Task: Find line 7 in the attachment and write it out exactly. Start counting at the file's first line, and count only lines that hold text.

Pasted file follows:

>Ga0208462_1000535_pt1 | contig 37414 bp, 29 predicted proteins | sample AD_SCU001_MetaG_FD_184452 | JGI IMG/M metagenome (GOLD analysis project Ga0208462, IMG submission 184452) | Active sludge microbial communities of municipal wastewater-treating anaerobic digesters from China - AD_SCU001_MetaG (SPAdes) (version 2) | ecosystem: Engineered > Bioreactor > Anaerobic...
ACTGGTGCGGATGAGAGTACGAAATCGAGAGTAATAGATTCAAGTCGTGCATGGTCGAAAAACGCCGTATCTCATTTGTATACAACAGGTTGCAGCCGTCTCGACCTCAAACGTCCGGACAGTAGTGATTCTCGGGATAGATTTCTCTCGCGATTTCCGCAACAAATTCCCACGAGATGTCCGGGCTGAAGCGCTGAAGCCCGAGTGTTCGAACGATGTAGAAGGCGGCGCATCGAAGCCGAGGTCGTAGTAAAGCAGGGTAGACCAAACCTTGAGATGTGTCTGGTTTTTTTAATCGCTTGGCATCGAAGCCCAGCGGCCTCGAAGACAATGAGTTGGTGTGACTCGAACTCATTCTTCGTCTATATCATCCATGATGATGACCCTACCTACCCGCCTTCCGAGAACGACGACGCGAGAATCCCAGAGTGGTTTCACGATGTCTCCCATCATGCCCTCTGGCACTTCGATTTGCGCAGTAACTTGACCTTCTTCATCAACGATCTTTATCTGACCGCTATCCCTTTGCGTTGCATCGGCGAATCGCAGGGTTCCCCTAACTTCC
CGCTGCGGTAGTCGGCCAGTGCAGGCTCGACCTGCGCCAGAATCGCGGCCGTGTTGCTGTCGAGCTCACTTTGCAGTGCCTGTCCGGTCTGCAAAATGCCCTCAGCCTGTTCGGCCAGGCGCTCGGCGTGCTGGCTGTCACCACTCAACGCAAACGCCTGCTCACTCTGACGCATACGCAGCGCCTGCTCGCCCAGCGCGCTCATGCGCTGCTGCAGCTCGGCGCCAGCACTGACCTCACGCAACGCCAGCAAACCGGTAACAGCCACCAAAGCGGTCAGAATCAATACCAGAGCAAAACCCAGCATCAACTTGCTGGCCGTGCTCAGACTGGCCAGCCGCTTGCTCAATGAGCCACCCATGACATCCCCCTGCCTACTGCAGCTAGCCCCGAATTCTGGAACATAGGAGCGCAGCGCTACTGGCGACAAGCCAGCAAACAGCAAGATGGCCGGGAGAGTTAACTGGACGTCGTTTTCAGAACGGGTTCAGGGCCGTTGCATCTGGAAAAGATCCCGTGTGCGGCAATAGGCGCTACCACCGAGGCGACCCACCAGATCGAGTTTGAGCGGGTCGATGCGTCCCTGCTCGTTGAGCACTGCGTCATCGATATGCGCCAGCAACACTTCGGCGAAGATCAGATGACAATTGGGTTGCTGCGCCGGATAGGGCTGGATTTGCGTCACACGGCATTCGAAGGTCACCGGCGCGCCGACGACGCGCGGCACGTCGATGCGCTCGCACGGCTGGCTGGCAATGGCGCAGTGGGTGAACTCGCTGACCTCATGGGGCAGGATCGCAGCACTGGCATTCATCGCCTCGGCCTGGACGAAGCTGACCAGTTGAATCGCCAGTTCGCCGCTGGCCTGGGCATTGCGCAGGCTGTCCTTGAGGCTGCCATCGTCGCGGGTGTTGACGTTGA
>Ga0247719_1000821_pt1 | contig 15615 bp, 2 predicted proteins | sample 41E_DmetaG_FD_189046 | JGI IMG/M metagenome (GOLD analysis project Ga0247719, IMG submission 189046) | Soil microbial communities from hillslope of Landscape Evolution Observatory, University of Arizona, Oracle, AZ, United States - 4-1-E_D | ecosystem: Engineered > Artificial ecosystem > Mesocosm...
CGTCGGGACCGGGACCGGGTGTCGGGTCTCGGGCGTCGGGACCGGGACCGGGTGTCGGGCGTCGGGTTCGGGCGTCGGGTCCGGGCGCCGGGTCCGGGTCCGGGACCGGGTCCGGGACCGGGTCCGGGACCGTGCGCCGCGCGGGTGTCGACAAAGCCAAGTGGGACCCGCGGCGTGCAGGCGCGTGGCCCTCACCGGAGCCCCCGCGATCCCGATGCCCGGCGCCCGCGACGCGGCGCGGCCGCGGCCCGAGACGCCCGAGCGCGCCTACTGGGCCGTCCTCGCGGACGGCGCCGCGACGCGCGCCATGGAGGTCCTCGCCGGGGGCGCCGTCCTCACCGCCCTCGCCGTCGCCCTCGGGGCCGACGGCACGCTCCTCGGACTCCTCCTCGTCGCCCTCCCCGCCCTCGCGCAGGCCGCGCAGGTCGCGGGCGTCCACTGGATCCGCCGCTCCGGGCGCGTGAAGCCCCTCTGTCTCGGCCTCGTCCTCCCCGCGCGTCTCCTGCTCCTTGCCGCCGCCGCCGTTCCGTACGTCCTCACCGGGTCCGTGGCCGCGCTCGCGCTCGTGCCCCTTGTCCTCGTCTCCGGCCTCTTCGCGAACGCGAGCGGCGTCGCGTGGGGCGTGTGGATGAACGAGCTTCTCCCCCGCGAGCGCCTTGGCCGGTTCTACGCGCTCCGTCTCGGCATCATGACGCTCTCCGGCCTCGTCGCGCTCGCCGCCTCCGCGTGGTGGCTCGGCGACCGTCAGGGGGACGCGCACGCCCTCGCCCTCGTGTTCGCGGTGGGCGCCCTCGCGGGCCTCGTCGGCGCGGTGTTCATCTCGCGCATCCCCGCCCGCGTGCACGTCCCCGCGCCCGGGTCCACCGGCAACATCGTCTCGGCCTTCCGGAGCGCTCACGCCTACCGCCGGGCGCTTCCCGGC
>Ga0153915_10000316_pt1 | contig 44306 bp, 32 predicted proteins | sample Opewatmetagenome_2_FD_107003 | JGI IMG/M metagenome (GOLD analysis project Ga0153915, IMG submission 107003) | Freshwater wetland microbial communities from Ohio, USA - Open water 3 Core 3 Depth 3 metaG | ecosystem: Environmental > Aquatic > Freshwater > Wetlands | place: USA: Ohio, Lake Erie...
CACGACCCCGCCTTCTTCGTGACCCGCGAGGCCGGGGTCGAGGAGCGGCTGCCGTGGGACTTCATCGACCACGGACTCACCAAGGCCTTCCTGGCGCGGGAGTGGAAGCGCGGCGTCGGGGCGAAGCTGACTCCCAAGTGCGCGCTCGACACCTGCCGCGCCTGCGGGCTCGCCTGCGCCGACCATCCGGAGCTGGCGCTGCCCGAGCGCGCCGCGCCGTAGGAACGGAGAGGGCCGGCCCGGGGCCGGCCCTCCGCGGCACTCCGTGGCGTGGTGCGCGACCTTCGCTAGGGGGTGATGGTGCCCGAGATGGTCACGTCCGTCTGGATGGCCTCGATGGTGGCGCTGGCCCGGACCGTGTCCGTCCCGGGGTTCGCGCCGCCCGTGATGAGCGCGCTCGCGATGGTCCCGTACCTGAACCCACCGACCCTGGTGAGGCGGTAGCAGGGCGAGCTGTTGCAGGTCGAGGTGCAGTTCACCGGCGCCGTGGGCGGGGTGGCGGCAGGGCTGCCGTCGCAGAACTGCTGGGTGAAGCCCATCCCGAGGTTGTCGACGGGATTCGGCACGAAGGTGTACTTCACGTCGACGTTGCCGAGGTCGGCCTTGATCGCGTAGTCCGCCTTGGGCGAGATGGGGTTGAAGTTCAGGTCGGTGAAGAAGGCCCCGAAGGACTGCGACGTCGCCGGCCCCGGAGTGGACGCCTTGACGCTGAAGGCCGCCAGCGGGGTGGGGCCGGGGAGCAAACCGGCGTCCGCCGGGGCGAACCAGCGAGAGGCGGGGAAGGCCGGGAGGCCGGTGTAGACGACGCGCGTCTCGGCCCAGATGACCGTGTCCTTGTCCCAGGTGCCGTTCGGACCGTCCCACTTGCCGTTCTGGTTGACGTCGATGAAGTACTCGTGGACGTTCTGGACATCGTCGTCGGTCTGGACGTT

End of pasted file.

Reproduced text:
CACGACCCCGCCTTCTTCGTGACCCGCGAGGCCGGGGTCGAGGAGCGGCTGCCGTGGGACTTCATCGACCACGGACTCACCAAGGCCTTCCTGGCGCGGGAGTGGAAGCGCGGCGTCGGGGCGAAGCTGACTCCCAAGTGCGCGCTCGACACCTGCCGCGCCTGCGGGCTCGCCTGCGCCGACCATCCGGAGCTGGCGCTGCCCGAGCGCGCCGCGCCGTAGGAACGGAGAGGGCCGGCCCGGGGCCGGCCCTCCGCGGCACTCCGTGGCGTGGTGCGCGACCTTCGCTAGGGGGTGATGGTGCCCGAGATGGTCACGTCCGTCTGGATGGCCTCGATGGTGGCGCTGGCCCGGACCGTGTCCGTCCCGGGGTTCGCGCCGCCCGTGATGAGCGCGCTCGCGATGGTCCCGTACCTGAACCCACCGACCCTGGTGAGGCGGTAGCAGGGCGAGCTGTTGCAGGTCGAGGTGCAGTTCACCGGCGCCGTGGGCGGGGTGGCGGCAGGGCTGCCGTCGCAGAACTGCTGGGTGAAGCCCATCCCGAGGTTGTCGACGGGATTCGGCACGAAGGTGTACTTCACGTCGACGTTGCCGAGGTCGGCCTTGATCGCGTAGTCCGCCTTGGGCGAGATGGGGTTGAAGTTCAGGTCGGTGAAGAAGGCCCCGAAGGACTGCGACGTCGCCGGCCCCGGAGTGGACGCCTTGACGCTGAAGGCCGCCAGCGGGGTGGGGCCGGGGAGCAAACCGGCGTCCGCCGGGGCGAACCAGCGAGAGGCGGGGAAGGCCGGGAGGCCGGTGTAGACGACGCGCGTCTCGGCCCAGATGACCGTGTCCTTGTCCCAGGTGCCGTTCGGACCGTCCCACTTGCCGTTCTGGTTGACGTCGATGAAGTACTCGTGGACGTTCTGGACATCGTCGTCGGTCTGGACGTT